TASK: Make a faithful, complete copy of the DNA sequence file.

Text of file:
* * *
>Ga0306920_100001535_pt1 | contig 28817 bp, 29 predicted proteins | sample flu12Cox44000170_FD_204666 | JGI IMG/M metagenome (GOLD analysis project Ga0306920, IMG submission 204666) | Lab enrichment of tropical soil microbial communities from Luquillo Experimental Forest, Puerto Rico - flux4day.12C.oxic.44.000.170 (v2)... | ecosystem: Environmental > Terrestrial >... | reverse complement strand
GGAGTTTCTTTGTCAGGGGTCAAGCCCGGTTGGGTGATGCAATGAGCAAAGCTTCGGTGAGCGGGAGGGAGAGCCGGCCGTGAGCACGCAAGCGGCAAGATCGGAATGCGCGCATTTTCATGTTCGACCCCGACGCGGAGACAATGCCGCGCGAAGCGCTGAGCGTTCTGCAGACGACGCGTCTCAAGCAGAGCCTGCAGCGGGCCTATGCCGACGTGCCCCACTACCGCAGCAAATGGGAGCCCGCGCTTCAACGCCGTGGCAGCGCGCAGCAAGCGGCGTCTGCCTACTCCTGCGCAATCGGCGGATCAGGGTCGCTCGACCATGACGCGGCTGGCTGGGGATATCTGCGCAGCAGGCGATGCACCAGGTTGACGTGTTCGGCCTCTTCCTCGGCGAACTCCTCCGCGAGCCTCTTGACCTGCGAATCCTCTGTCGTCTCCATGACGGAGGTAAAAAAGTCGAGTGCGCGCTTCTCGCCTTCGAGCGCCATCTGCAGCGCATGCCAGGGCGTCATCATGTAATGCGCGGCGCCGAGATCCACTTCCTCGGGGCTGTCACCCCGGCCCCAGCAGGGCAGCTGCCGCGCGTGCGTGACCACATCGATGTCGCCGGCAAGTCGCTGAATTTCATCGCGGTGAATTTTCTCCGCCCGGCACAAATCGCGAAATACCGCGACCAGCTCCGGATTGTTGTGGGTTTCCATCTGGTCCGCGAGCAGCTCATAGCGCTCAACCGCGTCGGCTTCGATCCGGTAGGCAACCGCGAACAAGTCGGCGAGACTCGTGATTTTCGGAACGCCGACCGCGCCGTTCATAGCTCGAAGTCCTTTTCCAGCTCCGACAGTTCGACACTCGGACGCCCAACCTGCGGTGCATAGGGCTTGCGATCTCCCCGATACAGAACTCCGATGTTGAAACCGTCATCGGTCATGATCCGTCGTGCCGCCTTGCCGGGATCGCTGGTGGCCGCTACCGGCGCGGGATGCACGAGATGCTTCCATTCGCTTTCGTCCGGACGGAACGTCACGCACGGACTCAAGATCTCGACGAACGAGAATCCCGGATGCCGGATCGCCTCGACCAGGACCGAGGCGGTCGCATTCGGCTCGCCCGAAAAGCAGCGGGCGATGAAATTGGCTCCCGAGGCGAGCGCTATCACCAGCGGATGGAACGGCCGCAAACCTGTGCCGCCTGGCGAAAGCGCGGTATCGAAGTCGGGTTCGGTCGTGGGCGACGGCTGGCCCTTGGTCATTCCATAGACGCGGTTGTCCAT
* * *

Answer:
>Ga0306920_100001535_pt1 | contig 28817 bp, 29 predicted proteins | sample flu12Cox44000170_FD_204666 | JGI IMG/M metagenome (GOLD analysis project Ga0306920, IMG submission 204666) | Lab enrichment of tropical soil microbial communities from Luquillo Experimental Forest, Puerto Rico - flux4day.12C.oxic.44.000.170 (v2)... | ecosystem: Environmental > Terrestrial >... | reverse complement strand
GGAGTTTCTTTGTCAGGGGTCAAGCCCGGTTGGGTGATGCAATGAGCAAAGCTTCGGTGAGCGGGAGGGAGAGCCGGCCGTGAGCACGCAAGCGGCAAGATCGGAATGCGCGCATTTTCATGTTCGACCCCGACGCGGAGACAATGCCGCGCGAAGCGCTGAGCGTTCTGCAGACGACGCGTCTCAAGCAGAGCCTGCAGCGGGCCTATGCCGACGTGCCCCACTACCGCAGCAAATGGGAGCCCGCGCTTCAACGCCGTGGCAGCGCGCAGCAAGCGGCGTCTGCCTACTCCTGCGCAATCGGCGGATCAGGGTCGCTCGACCATGACGCGGCTGGCTGGGGATATCTGCGCAGCAGGCGATGCACCAGGTTGACGTGTTCGGCCTCTTCCTCGGCGAACTCCTCCGCGAGCCTCTTGACCTGCGAATCCTCTGTCGTCTCCATGACGGAGGTAAAAAAGTCGAGTGCGCGCTTCTCGCCTTCGAGCGCCATCTGCAGCGCATGCCAGGGCGTCATCATGTAATGCGCGGCGCCGAGATCCACTTCCTCGGGGCTGTCACCCCGGCCCCAGCAGGGCAGCTGCCGCGCGTGCGTGACCACATCGATGTCGCCGGCAAGTCGCTGAATTTCATCGCGGTGAATTTTCTCCGCCCGGCACAAATCGCGAAATACCGCGACCAGCTCCGGATTGTTGTGGGTTTCCATCTGGTCCGCGAGCAGCTCATAGCGCTCAACCGCGTCGGCTTCGATCCGGTAGGCAACCGCGAACAAGTCGGCGAGACTCGTGATTTTCGGAACGCCGACCGCGCCGTTCATAGCTCGAAGTCCTTTTCCAGCTCCGACAGTTCGACACTCGGACGCCCAACCTGCGGTGCATAGGGCTTGCGATCTCCCCGATACAGAACTCCGATGTTGAAACCGTCATCGGTCATGATCCGTCGTGCCGCCTTGCCGGGATCGCTGGTGGCCGCTACCGGCGCGGGATGCACGAGATGCTTCCATTCGCTTTCGTCCGGACGGAACGTCACGCACGGACTCAAGATCTCGACGAACGAGAATCCCGGATGCCGGATCGCCTCGACCAGGACCGAGGCGGTCGCATTCGGCTCGCCCGAAAAGCAGCGGGCGATGAAATTGGCTCCCGAGGCGAGCGCTATCACCAGCGGATGGAACGGCCGCAAACCTGTGCCGCCTGGCGAAAGCGCGGTATCGAAGTCGGGTTCGGTCGTGGGCGACGGCTGGCCCTTGGTCATTCCATAGACGCGGTTGTCCAT